The Six Pack: Officially Perturbed
1) I'm not going to spend too much time dwelling on the Redskins loss to the Rams, enough has been said about that already. I will say that the optimist in me sees the loss as a potentially useful one. If the team comes away from that game knowing that they aren't likely to blow their opponents out, that each contest they play will be close, hard fought contests, they will be a better team for having lost. I'm also glad that the Browns won, and not just because of the assist in the NFC East standings. Winning the way they did means there is no chance the Redskins will take them lightly.
2) I would like to take some time to address the officiating situation in the NFL. The litany of blown calls, some of them game-changing, are not new so much as they have occurred in games that brought them into sharper focus. The phantom flags, the totally obvious but completely missed penalties, the confused masses of referees huddling to reach some (occasionally errant) conclusion, none of that is specific to 2008. One imagines that, at this point, the league has a form letter for the apologies it (rarely) issues to teams when they grudgingly admit an official made a mistake.
3) I understand that the league cannot put itself in a position in which it apologizes for every bad call, to do that would undermine any sort of confidence in the officiating. Nor do I put much stock in the notion that rouge officials are making up calls because they have money riding on the outcome of the game they are officiating. I'd be lying if I said I put no stock whatsoever in that notion, I'm a longtime NBA fan and I've long suspected some nefarious officiating in that league. The Tim Donaghy scandal obviously served to simply lend further credence to my suspicions. But in the NBA, the officials call can't be questioned, save for some rare instances (usually involving a shot clock) plays are not reviewable.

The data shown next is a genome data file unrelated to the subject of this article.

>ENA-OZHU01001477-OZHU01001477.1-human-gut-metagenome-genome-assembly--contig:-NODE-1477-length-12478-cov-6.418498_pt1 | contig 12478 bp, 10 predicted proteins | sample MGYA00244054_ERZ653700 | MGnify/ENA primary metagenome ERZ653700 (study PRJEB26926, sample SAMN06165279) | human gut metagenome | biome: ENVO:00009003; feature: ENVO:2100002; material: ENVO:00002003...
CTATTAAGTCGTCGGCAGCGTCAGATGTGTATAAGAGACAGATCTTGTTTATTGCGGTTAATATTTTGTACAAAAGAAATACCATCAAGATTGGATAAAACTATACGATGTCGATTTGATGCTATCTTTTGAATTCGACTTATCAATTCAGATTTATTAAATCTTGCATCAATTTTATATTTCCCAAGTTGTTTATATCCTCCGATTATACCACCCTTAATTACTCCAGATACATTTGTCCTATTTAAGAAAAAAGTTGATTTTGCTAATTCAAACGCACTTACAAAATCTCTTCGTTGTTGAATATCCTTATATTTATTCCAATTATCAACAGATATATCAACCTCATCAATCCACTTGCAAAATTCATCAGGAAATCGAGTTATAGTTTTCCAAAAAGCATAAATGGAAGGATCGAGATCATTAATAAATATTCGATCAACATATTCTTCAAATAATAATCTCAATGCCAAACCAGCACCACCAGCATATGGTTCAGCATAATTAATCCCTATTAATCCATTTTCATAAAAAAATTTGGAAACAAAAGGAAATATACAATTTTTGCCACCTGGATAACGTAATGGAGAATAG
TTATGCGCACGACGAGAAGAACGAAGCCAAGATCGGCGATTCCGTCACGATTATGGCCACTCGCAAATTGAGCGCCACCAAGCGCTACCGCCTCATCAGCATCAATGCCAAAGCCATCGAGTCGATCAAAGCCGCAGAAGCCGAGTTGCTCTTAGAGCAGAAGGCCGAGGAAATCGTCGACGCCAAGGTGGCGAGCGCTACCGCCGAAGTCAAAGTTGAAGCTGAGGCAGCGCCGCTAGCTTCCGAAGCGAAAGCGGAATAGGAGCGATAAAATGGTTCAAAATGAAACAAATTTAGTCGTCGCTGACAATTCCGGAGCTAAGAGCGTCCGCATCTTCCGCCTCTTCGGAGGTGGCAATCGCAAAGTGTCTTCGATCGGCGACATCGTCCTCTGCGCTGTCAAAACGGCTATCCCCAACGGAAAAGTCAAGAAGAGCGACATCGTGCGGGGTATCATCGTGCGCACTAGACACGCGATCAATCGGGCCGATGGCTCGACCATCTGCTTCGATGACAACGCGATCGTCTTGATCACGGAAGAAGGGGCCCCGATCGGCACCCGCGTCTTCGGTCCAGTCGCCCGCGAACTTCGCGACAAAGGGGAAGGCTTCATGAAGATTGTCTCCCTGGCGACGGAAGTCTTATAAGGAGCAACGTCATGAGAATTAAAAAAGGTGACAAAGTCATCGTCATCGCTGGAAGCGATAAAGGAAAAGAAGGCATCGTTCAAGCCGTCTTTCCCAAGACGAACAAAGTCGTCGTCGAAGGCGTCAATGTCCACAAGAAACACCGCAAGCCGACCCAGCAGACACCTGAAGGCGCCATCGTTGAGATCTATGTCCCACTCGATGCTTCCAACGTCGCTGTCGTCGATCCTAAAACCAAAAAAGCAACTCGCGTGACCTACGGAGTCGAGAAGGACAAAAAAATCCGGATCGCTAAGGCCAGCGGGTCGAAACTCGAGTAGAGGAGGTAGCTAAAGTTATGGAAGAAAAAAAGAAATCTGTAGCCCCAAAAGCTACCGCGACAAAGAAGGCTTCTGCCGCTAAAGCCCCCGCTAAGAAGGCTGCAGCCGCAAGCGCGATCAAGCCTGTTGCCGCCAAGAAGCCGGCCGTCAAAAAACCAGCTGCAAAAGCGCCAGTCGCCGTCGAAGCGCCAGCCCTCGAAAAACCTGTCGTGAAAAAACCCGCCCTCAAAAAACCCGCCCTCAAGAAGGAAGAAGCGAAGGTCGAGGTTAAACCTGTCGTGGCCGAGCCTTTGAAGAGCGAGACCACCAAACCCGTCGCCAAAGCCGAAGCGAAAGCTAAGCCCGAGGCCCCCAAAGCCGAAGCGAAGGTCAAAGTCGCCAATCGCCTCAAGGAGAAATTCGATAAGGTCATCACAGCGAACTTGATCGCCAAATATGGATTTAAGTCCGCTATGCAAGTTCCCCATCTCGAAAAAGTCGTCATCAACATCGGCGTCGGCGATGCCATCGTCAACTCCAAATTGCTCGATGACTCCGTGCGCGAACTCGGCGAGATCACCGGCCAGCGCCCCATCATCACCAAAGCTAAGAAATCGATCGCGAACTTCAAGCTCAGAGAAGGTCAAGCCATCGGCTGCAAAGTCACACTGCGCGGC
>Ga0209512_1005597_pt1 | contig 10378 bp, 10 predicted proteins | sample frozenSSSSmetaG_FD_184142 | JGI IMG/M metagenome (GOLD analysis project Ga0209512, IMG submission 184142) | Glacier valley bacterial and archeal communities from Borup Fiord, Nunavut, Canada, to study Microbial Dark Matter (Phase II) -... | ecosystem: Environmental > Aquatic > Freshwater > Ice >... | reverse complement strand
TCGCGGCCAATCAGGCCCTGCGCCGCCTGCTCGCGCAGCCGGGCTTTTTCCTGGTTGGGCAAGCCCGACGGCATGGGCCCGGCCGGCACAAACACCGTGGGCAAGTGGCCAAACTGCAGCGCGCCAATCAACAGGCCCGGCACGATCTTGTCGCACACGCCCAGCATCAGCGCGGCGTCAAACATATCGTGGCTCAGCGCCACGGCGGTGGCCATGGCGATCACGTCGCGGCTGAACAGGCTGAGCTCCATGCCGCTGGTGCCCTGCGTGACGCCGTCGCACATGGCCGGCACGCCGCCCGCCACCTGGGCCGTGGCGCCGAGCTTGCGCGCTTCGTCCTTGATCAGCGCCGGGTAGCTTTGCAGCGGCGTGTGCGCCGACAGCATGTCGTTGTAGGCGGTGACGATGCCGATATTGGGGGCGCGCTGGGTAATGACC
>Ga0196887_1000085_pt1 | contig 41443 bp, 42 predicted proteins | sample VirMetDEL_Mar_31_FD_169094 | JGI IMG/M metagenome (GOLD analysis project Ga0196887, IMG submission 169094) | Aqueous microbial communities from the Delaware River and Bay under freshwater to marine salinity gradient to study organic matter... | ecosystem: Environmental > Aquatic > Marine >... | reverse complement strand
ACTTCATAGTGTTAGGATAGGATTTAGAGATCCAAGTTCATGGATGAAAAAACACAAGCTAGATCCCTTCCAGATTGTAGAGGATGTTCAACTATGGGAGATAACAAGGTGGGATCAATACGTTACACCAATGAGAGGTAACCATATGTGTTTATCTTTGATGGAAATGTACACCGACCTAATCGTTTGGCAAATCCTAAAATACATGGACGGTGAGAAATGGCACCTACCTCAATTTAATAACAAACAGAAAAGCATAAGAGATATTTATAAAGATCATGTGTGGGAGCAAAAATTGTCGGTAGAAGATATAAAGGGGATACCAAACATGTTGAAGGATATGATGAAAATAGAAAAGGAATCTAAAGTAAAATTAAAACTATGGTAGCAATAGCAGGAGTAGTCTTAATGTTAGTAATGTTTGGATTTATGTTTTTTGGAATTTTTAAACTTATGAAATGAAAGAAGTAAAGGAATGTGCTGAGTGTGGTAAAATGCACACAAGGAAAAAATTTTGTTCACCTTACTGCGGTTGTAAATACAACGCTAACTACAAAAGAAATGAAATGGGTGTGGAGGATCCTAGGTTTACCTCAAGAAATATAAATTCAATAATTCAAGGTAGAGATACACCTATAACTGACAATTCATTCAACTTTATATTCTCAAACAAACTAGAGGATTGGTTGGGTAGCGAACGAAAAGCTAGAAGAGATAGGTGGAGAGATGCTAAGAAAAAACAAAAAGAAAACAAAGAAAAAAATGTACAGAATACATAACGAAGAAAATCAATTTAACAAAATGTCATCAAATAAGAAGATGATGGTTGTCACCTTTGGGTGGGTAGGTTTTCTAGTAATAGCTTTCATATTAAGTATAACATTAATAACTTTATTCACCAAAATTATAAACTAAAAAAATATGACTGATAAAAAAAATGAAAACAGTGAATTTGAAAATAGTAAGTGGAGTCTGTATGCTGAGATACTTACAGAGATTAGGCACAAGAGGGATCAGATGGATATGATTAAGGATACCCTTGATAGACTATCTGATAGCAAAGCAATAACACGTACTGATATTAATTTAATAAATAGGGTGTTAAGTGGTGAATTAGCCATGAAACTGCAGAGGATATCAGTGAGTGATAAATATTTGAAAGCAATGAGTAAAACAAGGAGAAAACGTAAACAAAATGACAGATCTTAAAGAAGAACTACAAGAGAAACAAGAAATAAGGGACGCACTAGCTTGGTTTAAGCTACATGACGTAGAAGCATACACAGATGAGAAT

4) On a practical level, it just wouldn't make a great deal of sense for an official to gamble on an NFL games. There are far too many variables -- independent of a coach's ability to overturn a call with a challenge -- which can occur in the course of an NFL game for gambling to make much sense. You would need an orchestrated effort involving large groups of officials who would not only be cheating in unison but who also would have backup plans should a fluke play or injury throw a wrench into their initial scheme. Officials aren't even allowed to visit a city with a casino in it during the off-season without notifying the league. That's just far too many moving pieces for a bunch of guys working at a part-time job.
5) And that's the rub: officiating is a part-time job. I'm baffled by that. The NFL puts a multi-million dollar product on the field, it rakes in cash by the handful on a weekly basis. The officials have a very direct impact not only on the outcome of the games but on the integrity of the product. My own belief about the likelihood of gambling aside, one need only to look at the NBA to see what a lack of faith in the officiating can do to a fan base. If people believe they're getting cheated on a regular basis, they will stop watching. Will they leave in droves? No but they can potentially have a quantifiable impact on the bottom line. And, even if that affect were negligible, one would think the league would value its appearance and integrity enough to value officials enough to hire them full-time.
6) I know ... fine, I hope ... that it can't be a question of money. Between advertising revenue, ticket, concession and merchandise sales, I refuse to believe that there isn't enough to hire these guys full-time. Note, I am not suggesting that is a panacea. Nor am I suggesting that current officials do not work hard or spend time preparing for the season. But they do so on a limited basis knowing that it's not their full-time job. Establishing a group of full-time officials would allow the league to set certain expectations of officials. It would allow them to begin to cultivate the next generation of officials, something that is sorely lacking right now. They could reasonably tell the officials, as employees, we have certain expectations for your on-field performance, if you fail to meet those, we will fire you. The league has demonstrated what I perceive to be a certain arrogance on this issue. That has to end. Whether it's a fear that fans will leave or (one would hope) a desire to have the best product possible, it's time for the league to address this in some way. Saying we're sorry rings hollow when you allow the problem to exist in the first place.
This article was released on 2008-10-15.
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